By Rich Coutinho
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We have seen so many different theories about the Mets and where this organization is going as it relates to reshaping their roster for 2013.
Many of those experts are saying that the team has already decided to keep their payroll at the current level, or even lower it. I am here to tell you that the team has not yet established a payroll level, but will do so in short order in the coming weeks. Based on conversations I’ve had with my sources, my educated guess is that it will be around the $100 million mark. But as I have said on numerous occasions, nothing — I repeat nothing — has been determined internally by the Mets, despite what you may be hearing.
It is my firm belief that the first order of business will be to discuss contract extensions with both David Wright and R.A. Dickey, which will be complex discussions to say the least. Both players have indicated to me that they want to stay in Flushing long-term, but are very interested in the long-range plans of the team. Wright’s deal would involve more years and more mone, but both are key to the fortunes of the 2013 Mets.
Sandy Alderson has a better team than he had to work with in last year’s offseason, if for no other reason than he has a formidable starting rotation with Dickey, Jon Niese, Matt Harvey, Dillon Gee and Johan Santana. And Zack Wheeler is on the horizon for a Mets debut some time in 2013.
He also has two solid bats in Wright and Ike Davis, coupled with two dependable players in Ruben Tejada and Daniel Murphy, which makes the infield solid. It is the outfield and the bullpen which need reshaping — as well as the catcher position — and it will be a challenge to address those areas of need.
The reason it will be tough is two-fold: It will cost money to solve those issues and, secondly, even if you had the money, this is not a free-agent class that has a plethora of big sluggers, of which the Mets desperately need. Josh Hamilton would seem to be out of the team’s price range, and I am not so sure that New York would be a great fit for a player who has experienced the off-the-field issues that he has struggled with over the past few years.
The Uptons both interest me, and would certainly give the team an infusion of speed and defense to go along with a big bat. But one will cost serious money, while the other will cost money AND players. A guy like Shane Victorino is interesting to me, but not exactly the big bat I was hoping for, and Michael Bourn will be asking for a long-term deal. I would be hesitant to surrender that to a player who relies solely on his legs.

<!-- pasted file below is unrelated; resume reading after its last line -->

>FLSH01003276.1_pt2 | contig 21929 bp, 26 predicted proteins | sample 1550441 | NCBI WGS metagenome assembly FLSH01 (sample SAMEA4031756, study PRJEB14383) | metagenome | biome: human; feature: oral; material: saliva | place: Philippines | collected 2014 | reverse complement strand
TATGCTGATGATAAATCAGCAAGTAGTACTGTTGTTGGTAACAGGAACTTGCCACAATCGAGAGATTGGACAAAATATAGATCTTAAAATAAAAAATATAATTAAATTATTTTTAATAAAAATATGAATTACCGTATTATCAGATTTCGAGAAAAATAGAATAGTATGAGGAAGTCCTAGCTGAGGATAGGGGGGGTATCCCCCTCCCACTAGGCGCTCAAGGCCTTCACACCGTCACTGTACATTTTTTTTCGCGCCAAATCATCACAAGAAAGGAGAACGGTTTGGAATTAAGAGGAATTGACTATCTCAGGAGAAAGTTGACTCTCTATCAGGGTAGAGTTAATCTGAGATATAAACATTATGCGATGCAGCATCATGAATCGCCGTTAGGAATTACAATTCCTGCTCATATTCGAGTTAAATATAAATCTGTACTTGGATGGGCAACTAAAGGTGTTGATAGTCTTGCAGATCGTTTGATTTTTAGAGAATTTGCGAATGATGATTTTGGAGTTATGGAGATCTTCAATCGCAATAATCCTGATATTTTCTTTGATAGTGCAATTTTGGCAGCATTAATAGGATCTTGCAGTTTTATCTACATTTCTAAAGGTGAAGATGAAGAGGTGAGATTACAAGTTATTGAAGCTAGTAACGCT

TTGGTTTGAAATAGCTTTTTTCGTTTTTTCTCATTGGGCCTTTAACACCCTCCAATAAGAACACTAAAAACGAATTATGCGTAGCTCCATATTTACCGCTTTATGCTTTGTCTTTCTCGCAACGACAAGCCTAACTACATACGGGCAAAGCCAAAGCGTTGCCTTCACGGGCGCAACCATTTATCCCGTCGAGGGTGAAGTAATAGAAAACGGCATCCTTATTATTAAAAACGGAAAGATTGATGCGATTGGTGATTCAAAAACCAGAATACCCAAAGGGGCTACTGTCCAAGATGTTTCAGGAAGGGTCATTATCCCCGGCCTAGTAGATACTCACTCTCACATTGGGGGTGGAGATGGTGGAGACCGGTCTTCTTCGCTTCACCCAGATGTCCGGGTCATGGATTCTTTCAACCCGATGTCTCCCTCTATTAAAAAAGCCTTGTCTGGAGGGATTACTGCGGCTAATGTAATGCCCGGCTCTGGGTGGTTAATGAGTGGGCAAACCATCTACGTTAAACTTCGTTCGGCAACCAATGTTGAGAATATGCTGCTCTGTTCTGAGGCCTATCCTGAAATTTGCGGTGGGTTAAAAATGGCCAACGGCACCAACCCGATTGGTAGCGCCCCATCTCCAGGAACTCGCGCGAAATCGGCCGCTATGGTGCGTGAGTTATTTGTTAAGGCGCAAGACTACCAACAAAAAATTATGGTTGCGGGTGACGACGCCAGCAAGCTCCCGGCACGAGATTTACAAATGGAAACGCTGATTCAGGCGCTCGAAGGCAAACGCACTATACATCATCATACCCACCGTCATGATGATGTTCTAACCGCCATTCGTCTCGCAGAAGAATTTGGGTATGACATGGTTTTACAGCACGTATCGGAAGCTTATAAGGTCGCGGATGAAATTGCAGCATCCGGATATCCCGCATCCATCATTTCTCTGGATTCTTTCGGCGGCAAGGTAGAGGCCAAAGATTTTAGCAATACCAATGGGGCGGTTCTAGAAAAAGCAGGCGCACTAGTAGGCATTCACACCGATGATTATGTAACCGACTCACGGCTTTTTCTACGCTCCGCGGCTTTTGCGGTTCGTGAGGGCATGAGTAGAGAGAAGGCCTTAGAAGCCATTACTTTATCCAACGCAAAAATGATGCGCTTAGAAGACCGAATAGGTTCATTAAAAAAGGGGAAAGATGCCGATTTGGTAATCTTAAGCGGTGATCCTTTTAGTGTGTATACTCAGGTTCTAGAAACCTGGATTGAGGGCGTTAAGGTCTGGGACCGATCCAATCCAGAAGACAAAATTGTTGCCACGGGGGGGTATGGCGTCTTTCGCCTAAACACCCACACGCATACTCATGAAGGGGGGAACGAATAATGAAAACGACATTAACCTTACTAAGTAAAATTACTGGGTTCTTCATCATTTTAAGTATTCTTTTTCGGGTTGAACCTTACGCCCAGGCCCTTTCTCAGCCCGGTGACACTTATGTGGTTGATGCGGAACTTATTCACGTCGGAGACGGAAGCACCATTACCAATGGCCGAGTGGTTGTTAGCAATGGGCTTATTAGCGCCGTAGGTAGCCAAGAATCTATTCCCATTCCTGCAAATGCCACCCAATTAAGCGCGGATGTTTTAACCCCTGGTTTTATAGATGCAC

What I expect Alderson to do is explore the trade market and possibly snare an outfielder or two that can provide protection for Wright and Davis in the middle of the lineup. All eyes will be on Alderson this winter because the Mets are in their first post-Madoff winter, and the fans are anxious to see what he does after two relatively quiet offseasons — at least in terms of adding players.
The Jason Bay issue is also something that will need to be rectified, but to take on a longer contract in return for his deal is not something the Mets are inclined to do. However, that may be the only way to solve the issue. And they must deal with it because if they do not deal him, they have two options: put a multi-million dollar player on Terry Collins’ bench or eat his contract.
For the record, I believe in Alderson and his ability to reshape this team. He has put himself in a position in which 2014 will be a year that the team has the most salary flexibility in years.
The arms in this system are very good, and having financial control over hurlers like Harvey, Wheeler and Niese will, in the long run, be a huge benefit for this organization. But he has to give the Mets fans something in 2013. He must add bats to this lineup, some speed and make this team better defensively. Reshaping the bullpen should also be on his “To-do list,” but I do believe most of that will come from inside the organization with guys like Josh Edgin, Robert Carson, and Jenrry Mejia. He will certainly add depth, but any money he has must be spent on the offense.
This Mets team is not as far away from contention as most think they are, but this is a huge offseason because Alderson must improve this team without sacrificing the payroll flexibility he will possess in 2014. It will be a very tough chore, but he must keep both goals in mind when he begins his offseason in a few days. It will shape his legacy as the general manager of the Mets, and it starts right now.
Shane Victorino? Michael Bourn? One of the Uptons? Who should the Mets target this offseason? Sound off with your thoughts and comments below…